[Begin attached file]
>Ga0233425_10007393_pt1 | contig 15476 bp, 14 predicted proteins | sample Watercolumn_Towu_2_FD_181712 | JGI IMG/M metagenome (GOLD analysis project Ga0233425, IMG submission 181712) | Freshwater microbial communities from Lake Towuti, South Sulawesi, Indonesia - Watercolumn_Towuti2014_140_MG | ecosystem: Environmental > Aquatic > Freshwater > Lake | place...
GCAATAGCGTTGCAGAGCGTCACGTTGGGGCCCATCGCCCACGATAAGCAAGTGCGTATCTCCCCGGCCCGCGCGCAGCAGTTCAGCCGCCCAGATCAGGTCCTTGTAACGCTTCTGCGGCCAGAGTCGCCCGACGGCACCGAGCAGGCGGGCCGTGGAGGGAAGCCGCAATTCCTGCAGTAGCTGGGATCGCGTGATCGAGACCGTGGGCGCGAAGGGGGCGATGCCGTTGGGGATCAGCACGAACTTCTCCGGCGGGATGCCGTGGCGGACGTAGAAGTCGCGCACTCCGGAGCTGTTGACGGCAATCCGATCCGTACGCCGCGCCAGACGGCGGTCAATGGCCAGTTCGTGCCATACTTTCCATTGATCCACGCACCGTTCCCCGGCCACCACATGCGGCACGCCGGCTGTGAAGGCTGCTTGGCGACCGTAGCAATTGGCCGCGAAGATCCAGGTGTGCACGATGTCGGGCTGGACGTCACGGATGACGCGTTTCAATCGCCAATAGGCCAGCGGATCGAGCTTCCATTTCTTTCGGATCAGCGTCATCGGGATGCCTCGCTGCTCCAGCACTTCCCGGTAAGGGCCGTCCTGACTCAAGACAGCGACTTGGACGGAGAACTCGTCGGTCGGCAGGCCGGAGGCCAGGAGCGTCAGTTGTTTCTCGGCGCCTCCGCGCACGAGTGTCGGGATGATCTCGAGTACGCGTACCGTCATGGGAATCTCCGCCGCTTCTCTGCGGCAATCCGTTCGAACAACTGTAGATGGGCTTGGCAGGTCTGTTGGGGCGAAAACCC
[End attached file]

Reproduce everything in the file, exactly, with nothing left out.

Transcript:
>Ga0233425_10007393_pt1 | contig 15476 bp, 14 predicted proteins | sample Watercolumn_Towu_2_FD_181712 | JGI IMG/M metagenome (GOLD analysis project Ga0233425, IMG submission 181712) | Freshwater microbial communities from Lake Towuti, South Sulawesi, Indonesia - Watercolumn_Towuti2014_140_MG | ecosystem: Environmental > Aquatic > Freshwater > Lake | place...
GCAATAGCGTTGCAGAGCGTCACGTTGGGGCCCATCGCCCACGATAAGCAAGTGCGTATCTCCCCGGCCCGCGCGCAGCAGTTCAGCCGCCCAGATCAGGTCCTTGTAACGCTTCTGCGGCCAGAGTCGCCCGACGGCACCGAGCAGGCGGGCCGTGGAGGGAAGCCGCAATTCCTGCAGTAGCTGGGATCGCGTGATCGAGACCGTGGGCGCGAAGGGGGCGATGCCGTTGGGGATCAGCACGAACTTCTCCGGCGGGATGCCGTGGCGGACGTAGAAGTCGCGCACTCCGGAGCTGTTGACGGCAATCCGATCCGTACGCCGCGCCAGACGGCGGTCAATGGCCAGTTCGTGCCATACTTTCCATTGATCCACGCACCGTTCCCCGGCCACCACATGCGGCACGCCGGCTGTGAAGGCTGCTTGGCGACCGTAGCAATTGGCCGCGAAGATCCAGGTGTGCACGATGTCGGGCTGGACGTCACGGATGACGCGTTTCAATCGCCAATAGGCCAGCGGATCGAGCTTCCATTTCTTTCGGATCAGCGTCATCGGGATGCCTCGCTGCTCCAGCACTTCCCGGTAAGGGCCGTCCTGACTCAAGACAGCGACTTGGACGGAGAACTCGTCGGTCGGCAGGCCGGAGGCCAGGAGCGTCAGTTGTTTCTCGGCGCCTCCGCGCACGAGTGTCGGGATGATCTCGAGTACGCGTACCGTCATGGGAATCTCCGCCGCTTCTCTGCGGCAATCCGTTCGAACAACTGTAGATGGGCTTGGCAGGTCTGTTGGGGCGAAAACCC